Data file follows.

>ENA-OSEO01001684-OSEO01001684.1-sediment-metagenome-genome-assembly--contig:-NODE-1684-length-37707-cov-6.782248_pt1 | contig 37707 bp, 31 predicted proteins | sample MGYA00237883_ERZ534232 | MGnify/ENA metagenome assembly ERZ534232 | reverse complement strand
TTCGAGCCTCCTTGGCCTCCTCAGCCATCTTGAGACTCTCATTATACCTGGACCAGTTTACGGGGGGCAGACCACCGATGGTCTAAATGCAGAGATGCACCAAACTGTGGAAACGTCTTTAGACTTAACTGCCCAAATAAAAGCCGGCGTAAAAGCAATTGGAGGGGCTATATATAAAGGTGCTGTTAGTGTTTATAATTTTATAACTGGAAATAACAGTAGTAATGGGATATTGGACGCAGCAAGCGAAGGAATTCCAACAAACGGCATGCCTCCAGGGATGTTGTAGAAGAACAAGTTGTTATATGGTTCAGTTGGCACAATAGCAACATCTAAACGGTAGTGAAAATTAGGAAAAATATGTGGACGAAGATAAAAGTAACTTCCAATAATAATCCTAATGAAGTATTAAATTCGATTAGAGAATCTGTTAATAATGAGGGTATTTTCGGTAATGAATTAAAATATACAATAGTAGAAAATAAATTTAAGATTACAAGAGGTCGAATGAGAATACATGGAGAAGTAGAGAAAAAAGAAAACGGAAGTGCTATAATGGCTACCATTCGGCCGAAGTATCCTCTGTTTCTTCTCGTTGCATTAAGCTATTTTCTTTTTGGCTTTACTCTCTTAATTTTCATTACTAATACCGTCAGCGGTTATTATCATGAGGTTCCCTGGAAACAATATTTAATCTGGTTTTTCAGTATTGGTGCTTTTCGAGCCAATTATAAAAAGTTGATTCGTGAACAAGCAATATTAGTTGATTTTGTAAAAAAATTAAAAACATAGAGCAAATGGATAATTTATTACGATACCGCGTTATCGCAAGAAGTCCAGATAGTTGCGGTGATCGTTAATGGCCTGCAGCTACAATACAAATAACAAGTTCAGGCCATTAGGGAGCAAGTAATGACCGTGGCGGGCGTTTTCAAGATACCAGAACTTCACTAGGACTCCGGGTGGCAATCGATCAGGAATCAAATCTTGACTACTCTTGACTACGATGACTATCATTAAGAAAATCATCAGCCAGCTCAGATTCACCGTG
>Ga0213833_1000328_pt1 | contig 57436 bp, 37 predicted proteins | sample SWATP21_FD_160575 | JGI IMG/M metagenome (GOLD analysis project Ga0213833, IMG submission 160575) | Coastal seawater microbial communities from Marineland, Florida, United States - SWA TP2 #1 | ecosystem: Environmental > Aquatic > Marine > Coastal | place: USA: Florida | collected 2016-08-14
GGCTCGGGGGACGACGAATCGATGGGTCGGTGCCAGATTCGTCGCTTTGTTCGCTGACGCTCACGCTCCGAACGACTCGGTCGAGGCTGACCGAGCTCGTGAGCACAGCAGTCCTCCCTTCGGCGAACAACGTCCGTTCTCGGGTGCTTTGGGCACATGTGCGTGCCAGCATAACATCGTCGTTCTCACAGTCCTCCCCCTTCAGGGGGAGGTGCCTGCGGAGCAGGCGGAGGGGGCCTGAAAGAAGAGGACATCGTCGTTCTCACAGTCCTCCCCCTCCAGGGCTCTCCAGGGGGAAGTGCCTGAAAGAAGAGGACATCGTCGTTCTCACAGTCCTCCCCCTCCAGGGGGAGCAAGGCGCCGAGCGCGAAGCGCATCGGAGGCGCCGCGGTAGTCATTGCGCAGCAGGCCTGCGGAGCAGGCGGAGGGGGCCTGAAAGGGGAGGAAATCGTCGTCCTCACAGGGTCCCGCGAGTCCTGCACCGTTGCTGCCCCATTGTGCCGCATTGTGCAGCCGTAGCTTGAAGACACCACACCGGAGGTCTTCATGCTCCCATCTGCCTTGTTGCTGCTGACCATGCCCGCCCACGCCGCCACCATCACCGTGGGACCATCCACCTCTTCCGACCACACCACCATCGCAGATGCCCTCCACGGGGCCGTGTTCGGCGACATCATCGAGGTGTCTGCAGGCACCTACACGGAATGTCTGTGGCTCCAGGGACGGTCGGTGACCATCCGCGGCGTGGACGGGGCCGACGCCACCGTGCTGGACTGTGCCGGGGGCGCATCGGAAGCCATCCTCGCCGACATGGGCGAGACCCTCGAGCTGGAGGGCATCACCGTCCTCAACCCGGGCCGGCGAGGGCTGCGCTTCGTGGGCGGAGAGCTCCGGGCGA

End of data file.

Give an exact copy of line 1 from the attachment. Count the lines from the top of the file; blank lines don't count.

>ENA-OSEO01001684-OSEO01001684.1-sediment-metagenome-genome-assembly--contig:-NODE-1684-length-37707-cov-6.782248_pt1 | contig 37707 bp, 31 predicted proteins | sample MGYA00237883_ERZ534232 | MGnify/ENA metagenome assembly ERZ534232 | reverse complement strand